Passport to Paris: Parisian Art at the Denver Art Museum

Located in the Civic Center of Denver, CO, the Denver Art Museum is a striking building housing some seriously impressive artwork.  Recently, they’ve had the honor of presenting a temporary exhibit called “Passport to Paris,” which includes three exhibitions of French art from the late 1600s to early 1900s. I had the opportunity to visit the exhibits, and I can honestly say that the Denver Art Museum put together a wonderful show that’s definitely worth the trip.

Denver Art Museum_Nicolas Poussin_Crucifixion image

The “Passport to Paris” exhibit at the Denver Art Museum includes three shows – Nicolas Poussin’s “Crucifixion” is part of the “Court to Cafe” collection.

“Court to Café” Explores Three Centuries of Art History

Borrowed from Wadsworth Atheneum, this 50 painting tour through the centuries is the main attraction of “Passport to Paris.”  We had to reserve a tour time and purchase our tickets online before arriving at our specified time.  The slots fill up fast, so following this step is crucial to getting into the tour.  Even though we were there on a weekday afternoon, it was quite crowded.

They gave us individual audio guides for the walk-through, and we were free to wander through three centuries of French art at our leisure.  The exhibit is purposefully set up to give the viewer a glimpse into each time period, showing the progression of artistic style through the ages.  The Denver Art Museum put a lot of effort into creating an experience as you move through the stylized space.  Speakers playing music from the time period being represented are strategically placed throughout, paintings are paired with gorgeous furniture pieces and clothing from their eras, and even the wallpaper behind the paintings mimics the designs of the time.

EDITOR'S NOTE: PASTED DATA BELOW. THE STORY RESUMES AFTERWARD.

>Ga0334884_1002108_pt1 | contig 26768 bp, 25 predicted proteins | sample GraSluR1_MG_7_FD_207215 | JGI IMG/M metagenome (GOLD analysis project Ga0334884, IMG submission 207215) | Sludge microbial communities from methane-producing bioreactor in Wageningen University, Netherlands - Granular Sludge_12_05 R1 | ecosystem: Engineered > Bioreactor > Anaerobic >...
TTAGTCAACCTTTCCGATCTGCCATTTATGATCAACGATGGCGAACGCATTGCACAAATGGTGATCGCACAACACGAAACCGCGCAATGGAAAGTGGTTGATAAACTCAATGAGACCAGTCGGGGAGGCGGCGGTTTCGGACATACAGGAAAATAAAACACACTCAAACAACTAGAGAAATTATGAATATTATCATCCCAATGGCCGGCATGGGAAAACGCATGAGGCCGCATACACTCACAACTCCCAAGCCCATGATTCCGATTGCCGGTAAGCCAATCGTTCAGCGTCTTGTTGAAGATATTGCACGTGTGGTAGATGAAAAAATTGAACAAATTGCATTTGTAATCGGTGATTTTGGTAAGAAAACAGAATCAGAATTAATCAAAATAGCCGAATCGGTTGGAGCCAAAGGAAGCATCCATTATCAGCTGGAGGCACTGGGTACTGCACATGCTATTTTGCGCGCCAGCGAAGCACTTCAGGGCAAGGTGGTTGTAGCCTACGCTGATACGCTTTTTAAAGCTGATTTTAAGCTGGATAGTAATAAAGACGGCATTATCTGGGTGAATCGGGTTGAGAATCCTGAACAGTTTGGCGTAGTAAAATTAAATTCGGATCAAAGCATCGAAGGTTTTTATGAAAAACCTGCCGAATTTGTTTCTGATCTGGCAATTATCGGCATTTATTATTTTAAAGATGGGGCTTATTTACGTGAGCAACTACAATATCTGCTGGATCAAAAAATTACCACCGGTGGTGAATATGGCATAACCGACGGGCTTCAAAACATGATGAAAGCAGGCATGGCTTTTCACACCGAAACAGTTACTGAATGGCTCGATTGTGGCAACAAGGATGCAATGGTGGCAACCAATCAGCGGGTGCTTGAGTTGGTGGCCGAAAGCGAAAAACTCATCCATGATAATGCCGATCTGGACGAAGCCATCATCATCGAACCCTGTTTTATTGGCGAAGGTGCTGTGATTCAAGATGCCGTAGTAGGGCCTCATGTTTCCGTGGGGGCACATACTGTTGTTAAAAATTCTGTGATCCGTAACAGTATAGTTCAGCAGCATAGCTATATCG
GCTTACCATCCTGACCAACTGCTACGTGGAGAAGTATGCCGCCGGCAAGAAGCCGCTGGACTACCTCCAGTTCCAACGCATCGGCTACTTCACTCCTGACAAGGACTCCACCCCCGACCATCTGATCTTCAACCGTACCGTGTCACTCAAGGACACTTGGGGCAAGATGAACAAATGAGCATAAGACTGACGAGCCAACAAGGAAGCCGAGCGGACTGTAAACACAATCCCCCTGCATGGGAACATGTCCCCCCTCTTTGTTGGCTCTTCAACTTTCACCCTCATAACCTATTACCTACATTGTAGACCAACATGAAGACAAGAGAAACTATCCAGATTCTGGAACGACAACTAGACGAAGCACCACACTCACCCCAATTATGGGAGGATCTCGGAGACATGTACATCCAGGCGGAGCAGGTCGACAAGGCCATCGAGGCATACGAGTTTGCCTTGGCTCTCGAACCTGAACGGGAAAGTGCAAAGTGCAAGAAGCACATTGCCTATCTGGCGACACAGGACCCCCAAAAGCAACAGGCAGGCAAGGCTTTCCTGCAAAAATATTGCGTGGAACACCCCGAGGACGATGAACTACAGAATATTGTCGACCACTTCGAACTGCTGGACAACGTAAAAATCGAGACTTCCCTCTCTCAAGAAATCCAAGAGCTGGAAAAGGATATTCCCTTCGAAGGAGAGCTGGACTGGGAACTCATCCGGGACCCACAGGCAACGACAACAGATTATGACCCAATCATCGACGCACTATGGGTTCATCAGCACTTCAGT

The audio guide helpfully explains how art progressed from formal, darker depictions like Nicolas Poussin’s “Crucifiction” to airy, light outdoor scenes like “The Beach at Trouville” by Claude Monet.  Artists began breaking the traditional rules of painting during the Impressionist era, taking their easels to paint outdoors rather than inside stuffy studios like their predecessors.  The resulting artwork capturing natural landscapes in vivid colors without lines was entirely new to the art world.

“Nature as Muse” Shows Progression of Landscape Art

Denver Art Museum_Claude_Monet_Waterloo_Bridge image

Claude Monet’s “Waterloo Bridge, Sunlight Effect” is one Impressionist painting in the “Nature as Muse” exhibit.

This collection of 36 French landscape paintings is a quicker walk-through than the elaborate “Court to Café,” but you could spend a lot more time just staring at the incredible paintings presented here.  These are big name painters, some of the most famous in the world, Claude Monet, Vincent van Gogh, Edouard Manet, Camille Pissarro, Pierre-Auguste Renoir, to name a few.  The Denver Art Museum director, Christoph Heinrich, put this exhibit together from the museum’s permanent collection and works owned by Frederic C. Hamilton.

As Ray Mark Rinaldi of The Denver Post puts it, the “Nature as Muse” is a more intimate, scalable look at the progression of French art from the 1600s to the era of Impressionism.  The narrowed subject matter, namely landscapes, makes it easier to see the changes of artistic style through time.

“Drawing Room” Features Gorgeous, Delicate Work

Denver Art Museum_Jean-François Millet , The Diggers image

Jean-François Millet’s delicate drawing, “The Diggers,” is part of the “Drawing Room” exhibit.

By far and away my favorite exhibit was the “Drawing Room” – a collection of 39 works on paper in media like various colors of ink, pastels, graphite, chalk, and even crayon.  The pieces are arranged in backlit glass cases and show French art in a completely different way than the rest of the show.  Bent over the small scale artwork, you can get a close look at how immensely talented these artists truly were.  A few strokes of a pen can produce a picture of such detail that it takes your breath away.

The Denver Art Museum has put together an incredible show.  If you are lucky enough to see it before it is over, plan to spend a little more time than you think because it is a collection well worth a second and even a third look.

Photo Credits: Wikimedia Commons – First, Second, Third